Aisha Hasan “May Allah forgive me for saying this, but I cannot believe the Prophet would have said such a thing. I don’t believe in these hadith and that’s that.” This was the conclusion of a conversation with a sister on social media over the hadith regarding the Hoor al-Ayn promised for believing men in paradise. Two months later, another young woman at an Islamic … Continue reading Rejecting hadith in the face of feminism
Aisha Hasan Saudi teen Rahaf Mohammed finally landed in Canada this week. Met at the airport by supporters and well-wishers, she smiled and waved, sporting a Canada hoodie and UN baseball cap as cameras flashed around her. Allegedly escaping abuse by her parents, the teen’s request for asylum was advanced by Canadian authorities, after days of international media coverage. Rahaf’s story could not be more … Continue reading Rahaf Mohammad and the Western saviour complex
Aisha Hasan “We really need more female scholars” A statement heard time and time again in Muslim communities in the West. Whether it is an organisation searching for a female speaker for an event or a general discussion lamenting the lack of knowledge amongst Muslims, the importance of female scholarship is regularly mentioned as a crucial factor in countering the problems of the Ummah around … Continue reading ‘We really need more female scholars’ – a response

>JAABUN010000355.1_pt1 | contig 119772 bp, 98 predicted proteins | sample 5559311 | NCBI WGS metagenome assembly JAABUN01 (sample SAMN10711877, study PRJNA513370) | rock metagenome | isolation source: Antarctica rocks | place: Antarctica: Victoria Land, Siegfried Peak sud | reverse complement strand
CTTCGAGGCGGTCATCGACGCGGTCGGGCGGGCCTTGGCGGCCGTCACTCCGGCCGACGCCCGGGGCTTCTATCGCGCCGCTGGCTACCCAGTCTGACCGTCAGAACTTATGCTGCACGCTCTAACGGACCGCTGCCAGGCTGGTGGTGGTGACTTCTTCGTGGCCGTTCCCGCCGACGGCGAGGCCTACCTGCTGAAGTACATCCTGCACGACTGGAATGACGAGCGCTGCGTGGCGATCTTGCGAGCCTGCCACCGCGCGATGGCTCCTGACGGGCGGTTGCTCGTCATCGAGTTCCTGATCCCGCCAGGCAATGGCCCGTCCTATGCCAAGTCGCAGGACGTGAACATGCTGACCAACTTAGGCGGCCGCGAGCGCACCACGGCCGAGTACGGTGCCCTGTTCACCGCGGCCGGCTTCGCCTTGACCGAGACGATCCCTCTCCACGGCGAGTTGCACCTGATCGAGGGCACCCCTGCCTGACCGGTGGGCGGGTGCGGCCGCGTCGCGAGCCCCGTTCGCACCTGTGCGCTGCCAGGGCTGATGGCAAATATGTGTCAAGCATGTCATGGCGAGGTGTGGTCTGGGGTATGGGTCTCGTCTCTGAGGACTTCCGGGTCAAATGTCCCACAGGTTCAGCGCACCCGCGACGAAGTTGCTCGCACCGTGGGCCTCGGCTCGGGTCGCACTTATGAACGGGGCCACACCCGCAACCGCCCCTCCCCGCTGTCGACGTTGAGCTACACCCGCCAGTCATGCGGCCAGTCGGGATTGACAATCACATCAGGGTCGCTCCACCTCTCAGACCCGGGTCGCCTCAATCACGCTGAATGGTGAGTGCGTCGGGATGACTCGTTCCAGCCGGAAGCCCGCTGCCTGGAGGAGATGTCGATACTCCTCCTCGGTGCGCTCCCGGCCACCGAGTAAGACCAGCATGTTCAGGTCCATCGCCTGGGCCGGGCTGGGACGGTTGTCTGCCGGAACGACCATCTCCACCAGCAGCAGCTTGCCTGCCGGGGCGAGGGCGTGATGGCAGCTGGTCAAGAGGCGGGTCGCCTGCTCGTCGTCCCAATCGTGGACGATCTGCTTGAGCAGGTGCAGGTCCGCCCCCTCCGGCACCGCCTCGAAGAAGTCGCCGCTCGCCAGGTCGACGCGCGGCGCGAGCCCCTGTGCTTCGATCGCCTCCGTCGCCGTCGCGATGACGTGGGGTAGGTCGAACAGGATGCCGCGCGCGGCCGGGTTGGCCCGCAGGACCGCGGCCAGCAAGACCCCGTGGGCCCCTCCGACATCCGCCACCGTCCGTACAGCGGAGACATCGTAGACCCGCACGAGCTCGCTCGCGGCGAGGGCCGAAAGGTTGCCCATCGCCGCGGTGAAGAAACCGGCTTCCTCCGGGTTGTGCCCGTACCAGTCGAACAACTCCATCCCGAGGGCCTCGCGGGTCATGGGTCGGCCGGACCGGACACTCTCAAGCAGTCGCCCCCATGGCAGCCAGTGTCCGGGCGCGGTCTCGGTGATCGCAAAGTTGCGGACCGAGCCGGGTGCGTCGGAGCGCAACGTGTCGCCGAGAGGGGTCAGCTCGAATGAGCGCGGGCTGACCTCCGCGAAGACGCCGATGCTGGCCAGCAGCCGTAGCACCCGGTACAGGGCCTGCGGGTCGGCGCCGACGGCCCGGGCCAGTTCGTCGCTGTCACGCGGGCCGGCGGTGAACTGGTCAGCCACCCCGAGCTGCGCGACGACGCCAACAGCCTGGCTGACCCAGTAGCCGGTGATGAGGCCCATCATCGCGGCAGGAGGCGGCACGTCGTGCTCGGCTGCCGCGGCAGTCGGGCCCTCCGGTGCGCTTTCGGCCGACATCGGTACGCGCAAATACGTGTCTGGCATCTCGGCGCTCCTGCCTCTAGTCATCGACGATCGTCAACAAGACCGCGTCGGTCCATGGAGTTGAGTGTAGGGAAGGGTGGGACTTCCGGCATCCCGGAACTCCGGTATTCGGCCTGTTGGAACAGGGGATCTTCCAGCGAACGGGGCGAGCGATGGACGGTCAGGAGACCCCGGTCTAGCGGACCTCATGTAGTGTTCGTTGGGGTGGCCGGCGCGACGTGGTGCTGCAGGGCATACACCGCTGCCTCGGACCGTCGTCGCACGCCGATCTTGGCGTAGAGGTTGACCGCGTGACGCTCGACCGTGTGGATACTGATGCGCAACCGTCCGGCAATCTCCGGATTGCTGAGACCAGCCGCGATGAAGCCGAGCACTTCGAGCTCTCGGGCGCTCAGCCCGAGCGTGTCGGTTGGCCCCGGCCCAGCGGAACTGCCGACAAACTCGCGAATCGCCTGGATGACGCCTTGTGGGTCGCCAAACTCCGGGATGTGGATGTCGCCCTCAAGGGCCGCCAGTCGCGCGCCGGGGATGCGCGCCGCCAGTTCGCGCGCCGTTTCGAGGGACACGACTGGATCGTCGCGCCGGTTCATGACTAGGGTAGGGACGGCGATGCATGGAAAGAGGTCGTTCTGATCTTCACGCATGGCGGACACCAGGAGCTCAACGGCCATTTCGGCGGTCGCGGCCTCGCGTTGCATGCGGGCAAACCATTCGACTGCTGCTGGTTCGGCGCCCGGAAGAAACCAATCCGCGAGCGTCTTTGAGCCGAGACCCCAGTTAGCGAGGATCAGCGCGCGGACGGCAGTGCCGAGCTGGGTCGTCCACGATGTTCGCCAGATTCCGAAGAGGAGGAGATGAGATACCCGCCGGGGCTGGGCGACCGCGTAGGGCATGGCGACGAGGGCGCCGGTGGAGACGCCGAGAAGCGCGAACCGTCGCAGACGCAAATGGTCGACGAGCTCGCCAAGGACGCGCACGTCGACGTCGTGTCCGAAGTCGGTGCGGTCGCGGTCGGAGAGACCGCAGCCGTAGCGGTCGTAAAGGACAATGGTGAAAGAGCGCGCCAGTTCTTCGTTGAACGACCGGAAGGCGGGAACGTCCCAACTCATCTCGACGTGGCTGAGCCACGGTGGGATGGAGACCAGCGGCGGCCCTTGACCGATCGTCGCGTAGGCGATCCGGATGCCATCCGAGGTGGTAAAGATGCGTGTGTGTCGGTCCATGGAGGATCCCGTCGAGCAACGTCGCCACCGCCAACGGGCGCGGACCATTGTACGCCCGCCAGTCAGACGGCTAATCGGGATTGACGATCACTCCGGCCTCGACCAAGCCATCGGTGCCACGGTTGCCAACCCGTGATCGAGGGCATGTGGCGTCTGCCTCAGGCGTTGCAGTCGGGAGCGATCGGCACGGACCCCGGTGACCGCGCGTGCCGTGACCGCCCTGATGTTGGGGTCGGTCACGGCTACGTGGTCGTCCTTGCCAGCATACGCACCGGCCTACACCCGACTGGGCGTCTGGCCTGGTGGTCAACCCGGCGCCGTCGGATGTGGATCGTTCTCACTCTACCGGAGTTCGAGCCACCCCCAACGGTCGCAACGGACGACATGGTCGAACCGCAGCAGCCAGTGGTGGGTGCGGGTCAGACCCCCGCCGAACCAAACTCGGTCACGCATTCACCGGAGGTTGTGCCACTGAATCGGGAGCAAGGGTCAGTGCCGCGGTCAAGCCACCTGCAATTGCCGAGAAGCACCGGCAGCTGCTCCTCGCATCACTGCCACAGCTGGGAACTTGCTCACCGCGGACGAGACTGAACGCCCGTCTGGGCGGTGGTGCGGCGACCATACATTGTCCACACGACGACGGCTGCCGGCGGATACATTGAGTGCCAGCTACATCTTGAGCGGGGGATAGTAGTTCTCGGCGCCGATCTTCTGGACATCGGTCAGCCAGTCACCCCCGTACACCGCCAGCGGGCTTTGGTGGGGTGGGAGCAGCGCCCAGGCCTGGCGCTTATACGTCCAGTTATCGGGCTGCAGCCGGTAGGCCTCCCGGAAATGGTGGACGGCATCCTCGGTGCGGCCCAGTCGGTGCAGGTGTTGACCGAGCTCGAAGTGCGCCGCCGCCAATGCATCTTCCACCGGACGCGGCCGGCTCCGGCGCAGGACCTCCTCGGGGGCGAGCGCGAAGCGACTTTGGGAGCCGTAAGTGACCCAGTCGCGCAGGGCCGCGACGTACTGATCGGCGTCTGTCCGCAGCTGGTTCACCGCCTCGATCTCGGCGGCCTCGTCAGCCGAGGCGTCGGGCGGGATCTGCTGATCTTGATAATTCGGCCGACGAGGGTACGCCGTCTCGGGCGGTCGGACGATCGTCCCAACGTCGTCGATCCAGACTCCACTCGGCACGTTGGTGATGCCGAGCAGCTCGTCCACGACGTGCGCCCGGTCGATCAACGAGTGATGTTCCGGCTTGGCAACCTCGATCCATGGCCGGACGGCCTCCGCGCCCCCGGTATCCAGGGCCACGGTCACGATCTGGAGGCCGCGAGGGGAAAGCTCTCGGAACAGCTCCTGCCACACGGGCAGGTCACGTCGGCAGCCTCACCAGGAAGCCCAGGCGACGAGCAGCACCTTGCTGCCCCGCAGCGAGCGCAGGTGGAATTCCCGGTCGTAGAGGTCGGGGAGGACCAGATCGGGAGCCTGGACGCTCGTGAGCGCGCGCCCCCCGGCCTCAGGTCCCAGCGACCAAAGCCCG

Today, for many women struggling against glass ceilings and unequal pay, the fact that the wife of the Prophet ﷺ, Khadijah (ra), was a wealthy entrepreneur in a time where most business owners were men is a source of pride. Often cited as a true representation of women’s empowerment under Islam, our knowledge of how Khadijah (ra) proposed marriage to the Prophet ﷺ when she … Continue reading Khadijah (ra): A standard working mother?
Aisha Hasan Last week UK education watchdog Ofsted announced that it would be questioning Muslim girls in primary schools who wear the hijab, prompting outrage amongst the Muslim community. The reason for this unwarranted, invasive, intrusive questioning: the decision to wear hijab may have been forced on young girls, causing them to be sexualised at an early age. In recent days, the Muslim community in … Continue reading People think hijab sexualises young girls because of the Muslim community